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Syrian Heritage Officials Plead For Help In Aleppo

About 70% of the ancient walled city of Aleppo, Syria is now “destroyed or severely damaged by the war” and, according to an article in Saturday’s Wall Street Journal, curators and others there are working hard to make sure the same fate does not meet the Aleppo National Museum — which has some problems already, of course.

BN-CN727_0425al_D_20140425155306The WSJ‘s story in behind the paywall (here’s the link anyway), so let me provide a few highlights (or lowlights, more accurately):

In the courtyard, a massive basalt stone lion from Arslan Tash—the site of an Iron Age kingdom east of Aleppo conquered by the Assyrians in the 9th century B.C.—is now almost completely covered with bags filled with sand and pebbles to protect it from mortars and rockets that often crash into the museum’s courtyard.

Nearby statues of goddesses, kings and warriors are similarly cocooned and camouflaged or completely entombed inside freshly made concrete blocks.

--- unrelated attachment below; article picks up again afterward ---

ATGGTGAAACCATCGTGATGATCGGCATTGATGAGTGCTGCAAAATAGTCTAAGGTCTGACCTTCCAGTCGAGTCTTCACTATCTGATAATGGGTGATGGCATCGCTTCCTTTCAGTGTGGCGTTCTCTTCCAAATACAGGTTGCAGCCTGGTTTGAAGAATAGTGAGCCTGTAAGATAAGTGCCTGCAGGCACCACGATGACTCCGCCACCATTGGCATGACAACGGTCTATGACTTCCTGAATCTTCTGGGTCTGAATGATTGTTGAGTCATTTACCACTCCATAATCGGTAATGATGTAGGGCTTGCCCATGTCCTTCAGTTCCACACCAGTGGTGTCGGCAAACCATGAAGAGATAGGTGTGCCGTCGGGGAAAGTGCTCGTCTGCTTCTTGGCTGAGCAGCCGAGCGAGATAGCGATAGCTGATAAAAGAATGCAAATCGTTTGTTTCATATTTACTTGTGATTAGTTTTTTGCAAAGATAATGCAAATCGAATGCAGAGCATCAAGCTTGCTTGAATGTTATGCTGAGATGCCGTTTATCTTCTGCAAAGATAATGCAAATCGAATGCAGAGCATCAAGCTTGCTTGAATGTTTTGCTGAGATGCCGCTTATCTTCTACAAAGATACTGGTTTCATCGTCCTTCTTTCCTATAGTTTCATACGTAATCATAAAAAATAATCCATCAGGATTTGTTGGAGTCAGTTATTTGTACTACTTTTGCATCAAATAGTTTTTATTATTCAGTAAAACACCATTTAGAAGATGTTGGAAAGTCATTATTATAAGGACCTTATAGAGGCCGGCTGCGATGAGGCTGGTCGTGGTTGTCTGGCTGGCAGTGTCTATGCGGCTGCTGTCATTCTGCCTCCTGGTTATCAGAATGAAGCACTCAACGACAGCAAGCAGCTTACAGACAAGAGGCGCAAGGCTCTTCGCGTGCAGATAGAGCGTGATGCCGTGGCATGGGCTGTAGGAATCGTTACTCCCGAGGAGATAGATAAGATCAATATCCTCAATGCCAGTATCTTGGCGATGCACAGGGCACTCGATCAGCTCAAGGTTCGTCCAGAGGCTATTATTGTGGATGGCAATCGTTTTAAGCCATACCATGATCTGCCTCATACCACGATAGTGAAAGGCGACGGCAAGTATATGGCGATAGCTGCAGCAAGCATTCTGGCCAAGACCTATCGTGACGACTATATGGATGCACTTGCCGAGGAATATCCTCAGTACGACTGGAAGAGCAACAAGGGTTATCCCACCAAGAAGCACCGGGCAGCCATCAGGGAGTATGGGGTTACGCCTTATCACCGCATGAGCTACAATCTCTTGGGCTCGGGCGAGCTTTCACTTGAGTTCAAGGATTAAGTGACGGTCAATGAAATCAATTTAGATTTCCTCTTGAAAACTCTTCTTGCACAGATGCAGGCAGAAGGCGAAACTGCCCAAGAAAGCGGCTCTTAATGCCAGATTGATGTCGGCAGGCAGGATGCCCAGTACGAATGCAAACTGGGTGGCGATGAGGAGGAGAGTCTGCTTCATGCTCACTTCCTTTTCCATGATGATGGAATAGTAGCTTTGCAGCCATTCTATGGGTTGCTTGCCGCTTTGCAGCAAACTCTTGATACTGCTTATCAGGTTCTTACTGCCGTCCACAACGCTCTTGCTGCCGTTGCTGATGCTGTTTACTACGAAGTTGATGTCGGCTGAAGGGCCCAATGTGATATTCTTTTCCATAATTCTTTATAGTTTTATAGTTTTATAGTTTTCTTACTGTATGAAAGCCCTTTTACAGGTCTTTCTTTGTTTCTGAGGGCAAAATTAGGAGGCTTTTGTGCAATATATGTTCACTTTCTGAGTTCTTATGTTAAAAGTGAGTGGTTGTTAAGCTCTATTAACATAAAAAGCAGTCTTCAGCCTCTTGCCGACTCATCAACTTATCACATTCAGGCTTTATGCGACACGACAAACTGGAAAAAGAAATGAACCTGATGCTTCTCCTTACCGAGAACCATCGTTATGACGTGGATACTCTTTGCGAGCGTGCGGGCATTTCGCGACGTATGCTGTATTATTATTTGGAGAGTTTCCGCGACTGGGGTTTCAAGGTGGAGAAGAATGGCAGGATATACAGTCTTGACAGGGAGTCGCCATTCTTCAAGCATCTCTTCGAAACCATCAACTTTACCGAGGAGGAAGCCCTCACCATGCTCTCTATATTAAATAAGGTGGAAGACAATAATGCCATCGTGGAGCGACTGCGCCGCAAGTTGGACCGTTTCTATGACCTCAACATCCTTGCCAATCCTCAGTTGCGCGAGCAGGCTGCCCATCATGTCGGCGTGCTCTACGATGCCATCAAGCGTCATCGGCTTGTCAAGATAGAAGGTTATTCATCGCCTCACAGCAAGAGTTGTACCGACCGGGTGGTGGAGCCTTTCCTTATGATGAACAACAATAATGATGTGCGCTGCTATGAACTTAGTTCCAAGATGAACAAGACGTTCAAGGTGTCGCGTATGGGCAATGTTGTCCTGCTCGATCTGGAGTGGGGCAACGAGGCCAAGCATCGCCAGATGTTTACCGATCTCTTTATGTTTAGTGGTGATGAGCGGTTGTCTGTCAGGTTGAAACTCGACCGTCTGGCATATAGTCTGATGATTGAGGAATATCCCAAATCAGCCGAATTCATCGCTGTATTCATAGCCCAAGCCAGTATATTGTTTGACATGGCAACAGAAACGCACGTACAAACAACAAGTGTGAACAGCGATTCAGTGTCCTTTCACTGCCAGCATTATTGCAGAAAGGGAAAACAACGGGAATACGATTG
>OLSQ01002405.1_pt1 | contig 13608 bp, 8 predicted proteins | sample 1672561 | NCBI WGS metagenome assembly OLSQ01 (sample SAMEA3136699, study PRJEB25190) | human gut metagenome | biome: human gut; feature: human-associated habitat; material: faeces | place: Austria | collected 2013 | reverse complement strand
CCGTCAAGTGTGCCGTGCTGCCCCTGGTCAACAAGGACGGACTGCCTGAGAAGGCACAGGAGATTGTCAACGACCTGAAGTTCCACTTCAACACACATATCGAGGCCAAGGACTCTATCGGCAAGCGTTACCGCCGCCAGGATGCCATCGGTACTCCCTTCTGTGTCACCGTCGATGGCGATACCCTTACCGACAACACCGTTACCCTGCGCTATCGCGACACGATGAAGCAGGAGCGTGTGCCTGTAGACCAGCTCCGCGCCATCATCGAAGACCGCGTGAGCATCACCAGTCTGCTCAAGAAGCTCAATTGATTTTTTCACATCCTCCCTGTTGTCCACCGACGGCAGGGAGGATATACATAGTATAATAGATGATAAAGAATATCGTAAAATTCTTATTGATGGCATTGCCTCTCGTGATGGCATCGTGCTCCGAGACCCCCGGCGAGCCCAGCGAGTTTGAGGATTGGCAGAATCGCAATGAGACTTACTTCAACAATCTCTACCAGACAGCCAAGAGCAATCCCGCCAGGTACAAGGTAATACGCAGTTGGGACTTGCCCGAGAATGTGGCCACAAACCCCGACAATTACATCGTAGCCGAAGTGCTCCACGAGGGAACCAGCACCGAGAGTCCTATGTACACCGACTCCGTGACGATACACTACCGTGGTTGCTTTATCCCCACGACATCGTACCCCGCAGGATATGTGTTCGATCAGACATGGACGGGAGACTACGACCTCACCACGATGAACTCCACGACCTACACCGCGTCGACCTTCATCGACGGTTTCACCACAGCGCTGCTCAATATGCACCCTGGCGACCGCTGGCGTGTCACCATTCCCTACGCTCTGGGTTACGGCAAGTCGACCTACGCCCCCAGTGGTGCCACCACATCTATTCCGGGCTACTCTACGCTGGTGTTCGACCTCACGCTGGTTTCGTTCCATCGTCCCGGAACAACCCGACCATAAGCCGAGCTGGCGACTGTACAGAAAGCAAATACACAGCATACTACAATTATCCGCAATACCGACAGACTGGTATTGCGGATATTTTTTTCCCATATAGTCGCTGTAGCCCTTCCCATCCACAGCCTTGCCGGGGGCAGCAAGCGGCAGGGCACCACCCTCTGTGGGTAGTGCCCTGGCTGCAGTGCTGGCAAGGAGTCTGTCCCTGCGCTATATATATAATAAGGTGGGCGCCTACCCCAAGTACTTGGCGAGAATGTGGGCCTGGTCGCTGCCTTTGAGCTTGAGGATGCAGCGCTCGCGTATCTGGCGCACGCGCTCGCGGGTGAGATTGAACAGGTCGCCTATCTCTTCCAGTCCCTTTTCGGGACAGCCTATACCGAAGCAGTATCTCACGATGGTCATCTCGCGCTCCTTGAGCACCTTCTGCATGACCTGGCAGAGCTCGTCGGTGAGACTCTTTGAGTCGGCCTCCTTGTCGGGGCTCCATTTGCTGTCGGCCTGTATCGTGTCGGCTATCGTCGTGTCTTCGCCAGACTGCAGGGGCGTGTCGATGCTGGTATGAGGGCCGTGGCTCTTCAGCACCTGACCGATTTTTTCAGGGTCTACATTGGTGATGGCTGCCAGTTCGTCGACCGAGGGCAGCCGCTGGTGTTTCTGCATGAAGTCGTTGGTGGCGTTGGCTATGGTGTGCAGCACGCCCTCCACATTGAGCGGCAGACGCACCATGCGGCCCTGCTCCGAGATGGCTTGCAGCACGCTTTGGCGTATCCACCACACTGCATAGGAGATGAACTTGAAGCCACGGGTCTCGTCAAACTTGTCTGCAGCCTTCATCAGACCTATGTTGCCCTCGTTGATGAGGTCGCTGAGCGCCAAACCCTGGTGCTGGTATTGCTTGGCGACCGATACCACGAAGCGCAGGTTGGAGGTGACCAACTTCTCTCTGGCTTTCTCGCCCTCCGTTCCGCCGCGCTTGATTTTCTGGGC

Exhibition halls are bare and glass display cases empty, covered in thick layers of dust. Artifacts like the prized second millennium B.C. cuneiform tablets from the ancient city of Mari have either been locked in the basement or shipped to the capital, Damascus.

Two of the museum’s curators and some of the guards and their families now live and sleep at the museum.

BN-CN728_0425al_D_20140425155443Curator Ammar Kannawi says they need technical support and expertise from Western experts who helped in previous conflicts, like Lebanon and Iraq. Another plea:  “Why are we being left to plunge this low? Our identity is being erased,” said Nazir Awad, a Ministry of Culture official, breaking down in tears.

The story says that little has been done by the international community despite a UNESCO initiative launched in August 2013 because there has been little access to the sites. As a result, “looted and smuggled Syrian artifacts now regularly surface in the West.”

Photo Credits: Courtesy of the WSJ

 

 

Comments

  1. Has UNESCO helped at all? Are there efforts to get people with the needed expertise to Aleppo? Or places where interested individuals can find out more information and perhaps volunteer?

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